February 25, 1995 |
Under pressure from farm-state Republicans, House leaders yesterday abandoned a campaign promise to disband the food-stamp program that helps 27 million Americans buy groceries. The decision to preserve food stamps as a federal program comes a day after a House committee voted to repeal several other federal nutrition programs, including school lunches, and return the money to the states in block grants. Farm-state Republicans fought hard to keep food stamps, a $27 billion program that serves 11 million households, at the federal level.
February 24, 1995 |
Key House Republicans are cracking the GOP's solid front and resisting plans to transfer the food-stamp program to the states, saying the federal government can run it most efficiently. The uprising within the Agriculture Committee is not sitting well with House Republican leaders, who so far have refused to back off from their Contract With America pledge to create block grants for federal food programs. At $26 billion a year, food stamps are the largest federal nutrition program, aiding 27 million low-income Americans, most of them children.
May 3, 2013 |
One year ago this week, Pennsylvania tied eligibility for food stamps to the assets people possess. Since then, nearly 4,000 households have lost or were denied benefits because they had too many financial resources, according to the Department of Public Welfare. In that same time, many more people - around 111,000 households - were denied benefits because they failed to provide proper documentation for the asset test. Advocates for the poor now say that by weeding out a relatively small number of people with too many assets, the Department of Public Welfare made getting food stamps so complicated that deserving low-income people became inundated by paperwork and lost their benefits.
June 3, 1994 |
Federal authorities are investigating what is said to be the widespread illegal sale of food stamps in Philadelphia by recipients to brokers for dozens of mom-and-pop groceries. Sources said agents from the U.S. Department of Agriculture, which pays for the food stamp program, are looking at the operations of the stores because they ultimately redeem the stamps for cash from the government. The major supermarket chains do not figure in the probe, the sources said, adding that the investigation is focused on smaller stores serving poorer neighborhoods.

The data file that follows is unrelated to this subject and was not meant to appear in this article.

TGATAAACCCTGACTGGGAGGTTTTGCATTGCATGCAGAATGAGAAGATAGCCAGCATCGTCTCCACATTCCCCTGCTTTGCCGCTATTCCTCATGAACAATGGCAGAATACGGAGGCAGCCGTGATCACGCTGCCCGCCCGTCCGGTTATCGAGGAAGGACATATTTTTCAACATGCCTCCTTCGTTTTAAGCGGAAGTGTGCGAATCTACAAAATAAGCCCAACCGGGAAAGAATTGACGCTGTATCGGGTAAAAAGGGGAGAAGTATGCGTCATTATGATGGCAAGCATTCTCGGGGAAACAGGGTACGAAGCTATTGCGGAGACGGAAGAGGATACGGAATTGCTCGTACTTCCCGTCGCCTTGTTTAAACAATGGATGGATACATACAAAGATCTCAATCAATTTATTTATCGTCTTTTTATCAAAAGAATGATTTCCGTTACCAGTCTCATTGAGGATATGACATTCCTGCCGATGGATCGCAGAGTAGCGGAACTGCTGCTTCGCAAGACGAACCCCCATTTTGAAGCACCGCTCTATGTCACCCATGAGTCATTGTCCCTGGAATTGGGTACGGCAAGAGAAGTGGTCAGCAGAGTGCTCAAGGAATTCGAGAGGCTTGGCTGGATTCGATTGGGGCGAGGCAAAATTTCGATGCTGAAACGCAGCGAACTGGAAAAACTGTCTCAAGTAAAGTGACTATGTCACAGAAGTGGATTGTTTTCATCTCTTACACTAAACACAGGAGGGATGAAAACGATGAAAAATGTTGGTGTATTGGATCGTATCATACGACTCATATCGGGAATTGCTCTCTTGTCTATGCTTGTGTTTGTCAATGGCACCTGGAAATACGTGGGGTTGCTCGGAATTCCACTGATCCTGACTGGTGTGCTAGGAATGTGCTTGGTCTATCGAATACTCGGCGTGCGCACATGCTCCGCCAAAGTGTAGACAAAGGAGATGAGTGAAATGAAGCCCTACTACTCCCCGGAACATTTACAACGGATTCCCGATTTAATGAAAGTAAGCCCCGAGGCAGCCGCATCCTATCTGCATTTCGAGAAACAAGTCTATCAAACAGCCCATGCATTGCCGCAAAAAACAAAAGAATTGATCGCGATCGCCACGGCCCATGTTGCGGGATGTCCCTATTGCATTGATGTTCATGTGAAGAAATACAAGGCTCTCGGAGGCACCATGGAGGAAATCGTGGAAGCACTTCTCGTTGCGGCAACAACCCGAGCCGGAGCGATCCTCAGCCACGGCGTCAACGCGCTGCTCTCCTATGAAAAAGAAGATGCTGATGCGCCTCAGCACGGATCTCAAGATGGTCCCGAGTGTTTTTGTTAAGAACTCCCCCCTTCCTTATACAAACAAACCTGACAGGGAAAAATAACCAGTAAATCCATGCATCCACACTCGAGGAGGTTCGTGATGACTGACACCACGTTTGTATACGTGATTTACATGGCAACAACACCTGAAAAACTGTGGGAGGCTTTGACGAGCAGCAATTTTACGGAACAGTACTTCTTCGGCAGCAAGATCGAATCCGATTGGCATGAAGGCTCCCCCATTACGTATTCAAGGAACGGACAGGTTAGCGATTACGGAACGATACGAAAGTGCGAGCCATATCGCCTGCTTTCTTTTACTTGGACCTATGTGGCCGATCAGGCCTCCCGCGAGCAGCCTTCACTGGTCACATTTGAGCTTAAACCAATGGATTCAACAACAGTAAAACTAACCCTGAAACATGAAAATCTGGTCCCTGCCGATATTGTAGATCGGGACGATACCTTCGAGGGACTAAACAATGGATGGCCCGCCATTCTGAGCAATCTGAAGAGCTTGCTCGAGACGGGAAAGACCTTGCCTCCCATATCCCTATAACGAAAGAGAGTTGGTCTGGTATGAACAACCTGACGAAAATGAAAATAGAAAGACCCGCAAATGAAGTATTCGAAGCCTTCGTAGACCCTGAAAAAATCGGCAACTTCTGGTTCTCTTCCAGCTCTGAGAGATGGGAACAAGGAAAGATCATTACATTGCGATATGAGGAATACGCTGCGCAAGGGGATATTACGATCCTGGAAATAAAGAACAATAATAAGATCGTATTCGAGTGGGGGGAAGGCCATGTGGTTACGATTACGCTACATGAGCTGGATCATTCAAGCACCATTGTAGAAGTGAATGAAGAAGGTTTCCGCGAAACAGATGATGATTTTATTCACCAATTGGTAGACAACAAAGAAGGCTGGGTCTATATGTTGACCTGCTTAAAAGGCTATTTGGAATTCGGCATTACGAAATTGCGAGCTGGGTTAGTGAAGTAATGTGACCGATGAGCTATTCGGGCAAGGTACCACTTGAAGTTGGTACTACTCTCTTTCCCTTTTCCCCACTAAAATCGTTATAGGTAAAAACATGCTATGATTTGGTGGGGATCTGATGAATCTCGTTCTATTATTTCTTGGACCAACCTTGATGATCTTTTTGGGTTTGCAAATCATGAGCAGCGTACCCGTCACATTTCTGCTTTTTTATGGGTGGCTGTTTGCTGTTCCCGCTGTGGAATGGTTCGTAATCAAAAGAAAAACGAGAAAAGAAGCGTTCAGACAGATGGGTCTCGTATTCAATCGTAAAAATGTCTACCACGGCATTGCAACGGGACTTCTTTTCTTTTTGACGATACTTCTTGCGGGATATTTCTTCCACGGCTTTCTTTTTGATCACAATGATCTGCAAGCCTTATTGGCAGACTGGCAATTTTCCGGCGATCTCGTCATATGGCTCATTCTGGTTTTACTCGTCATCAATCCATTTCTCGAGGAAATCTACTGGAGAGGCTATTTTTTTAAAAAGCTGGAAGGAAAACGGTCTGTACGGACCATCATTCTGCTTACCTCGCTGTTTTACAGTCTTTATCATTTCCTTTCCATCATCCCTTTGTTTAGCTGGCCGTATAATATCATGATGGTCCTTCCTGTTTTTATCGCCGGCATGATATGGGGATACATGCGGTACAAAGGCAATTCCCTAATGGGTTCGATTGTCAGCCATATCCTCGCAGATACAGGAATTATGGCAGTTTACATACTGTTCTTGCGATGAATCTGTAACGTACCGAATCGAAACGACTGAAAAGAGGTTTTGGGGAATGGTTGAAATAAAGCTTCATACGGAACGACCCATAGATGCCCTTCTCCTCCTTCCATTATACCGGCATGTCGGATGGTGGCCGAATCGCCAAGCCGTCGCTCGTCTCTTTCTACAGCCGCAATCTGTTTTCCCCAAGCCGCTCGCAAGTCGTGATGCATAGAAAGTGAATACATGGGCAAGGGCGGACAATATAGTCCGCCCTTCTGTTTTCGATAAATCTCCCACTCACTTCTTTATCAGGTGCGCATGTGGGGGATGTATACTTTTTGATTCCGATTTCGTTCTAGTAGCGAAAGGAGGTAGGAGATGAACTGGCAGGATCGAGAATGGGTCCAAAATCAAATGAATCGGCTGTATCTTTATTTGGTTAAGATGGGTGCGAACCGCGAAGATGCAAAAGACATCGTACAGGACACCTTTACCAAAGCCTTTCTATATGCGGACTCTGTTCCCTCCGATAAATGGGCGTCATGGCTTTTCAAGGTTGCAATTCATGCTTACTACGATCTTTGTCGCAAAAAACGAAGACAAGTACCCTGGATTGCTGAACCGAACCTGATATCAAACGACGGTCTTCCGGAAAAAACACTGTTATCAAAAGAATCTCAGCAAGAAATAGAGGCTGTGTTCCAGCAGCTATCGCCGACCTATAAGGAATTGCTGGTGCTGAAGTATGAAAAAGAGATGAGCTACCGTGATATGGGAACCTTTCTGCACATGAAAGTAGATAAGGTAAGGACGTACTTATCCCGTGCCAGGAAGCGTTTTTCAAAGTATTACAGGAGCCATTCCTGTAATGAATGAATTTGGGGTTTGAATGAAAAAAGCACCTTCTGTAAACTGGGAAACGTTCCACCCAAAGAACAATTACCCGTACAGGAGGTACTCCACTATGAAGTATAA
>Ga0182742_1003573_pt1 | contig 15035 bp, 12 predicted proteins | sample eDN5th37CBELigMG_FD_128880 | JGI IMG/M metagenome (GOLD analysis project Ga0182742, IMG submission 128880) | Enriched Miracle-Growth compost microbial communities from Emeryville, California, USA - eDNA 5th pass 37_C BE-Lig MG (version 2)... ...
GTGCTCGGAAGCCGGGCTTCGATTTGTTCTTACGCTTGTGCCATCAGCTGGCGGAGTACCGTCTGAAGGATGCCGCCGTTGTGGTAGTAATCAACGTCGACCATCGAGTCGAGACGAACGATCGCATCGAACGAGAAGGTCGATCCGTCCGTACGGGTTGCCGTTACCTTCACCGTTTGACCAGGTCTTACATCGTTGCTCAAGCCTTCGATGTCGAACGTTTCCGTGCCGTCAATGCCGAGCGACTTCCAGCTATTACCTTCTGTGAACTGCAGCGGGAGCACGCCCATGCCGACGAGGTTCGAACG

May 18, 2004
SUPPORTING new supermarkets in Philadelphia's underserved neighborhoods is a worthy endeavor. The governor is making a wise investment in directing our tax dollars to these ventures, but their success will be dependent largely on sales. Start-up incentives won't keep black ink from turning to red. So how does a supermarket owner boost sales? Might an extra $200 in the pocket of every low-income shopper do the trick? And how might that happen when such shoppers work as nursing assistants, dishwashers and child-care providers?
May 22, 2013
CAMDEN A Camden grocery store manager arrested last week on allegations he stole more than $1 million from taxpayers in a food-stamp scheme appeared in U.S. District Court in Camden Tuesday and was ordered held without bail. Alexander D. Vargas, 34, allegedly bought food stamps for 50 cents on the dollar and kept the other 50 cents by redeeming food stamps without selling any food. He managed the former Eddie's Grocery on the 1500 block of Mount Ephraim Avenue in the city's Whitman Park section, and allegedly carried out the scheme last year, officials said.
May 8, 2013
Instead of helping people who have fallen on hard times, Pennsylvania made it harder for them to get food stamps, and hundreds of families may be going hungry at times as a result. The state imposed an assets test to determine food-stamp eligibility a year ago. Since then, nearly 4,000 households have lost or been denied benefits after being deemed too wealthy. Another 111,000 households were rejected for failing to provide proper documentation for the test. Advocates for the poor say the assets-appraisal formula being used by the state Department of Public Welfare does more harm than good.
December 7, 1999
Hunger amid America's plenty seems especially sad in the holiday season. While most folks shop, party and feast from now till New Year's, an estimated 10 million Americans are hungry. Some of this suffering comes from excessive restrictions on food stamps. Some changes in the program are overdue: restoring eligibility for hundreds of thousands of legal immigrants and raising benefits in cities where rents are high. The Hunger Relief Act of 1999, sponsored by Sen. Edward Kennedy (D., Mass.
September 22, 2011 |
Hard times are compelling 46 million Americans to use food stamps, a number up an astonishing 70 percent from four years ago. Now totaling about $65 billion a year, the recession-swelled food stamp program is drawing attention from some conservatives in Congress who wonder whether such spending should be corralled. Part of the renewed conversation involves questions over the list of items that food stamps, now called the Supplemental Nutrition Assistance Program (SNAP), can and cannot be used to buy. Beer, wine, liquor, cigarettes, and tobacco are forbidden.
January 10, 2012 |
Pennsylvania plans to make the amount of food stamps that people receive contingent on the assets they possess - an unexpected move that bucks national trends and places the commonwealth among a minority of states. Specifically, the Department of Public Welfare said that as of May 1, people under 60 with more than $2,000 in savings and other assets would no longer be eligible for food stamps. For people over 60, the limit would be $3,250. Houses and retirement benefits would be exempt from being counted as assets.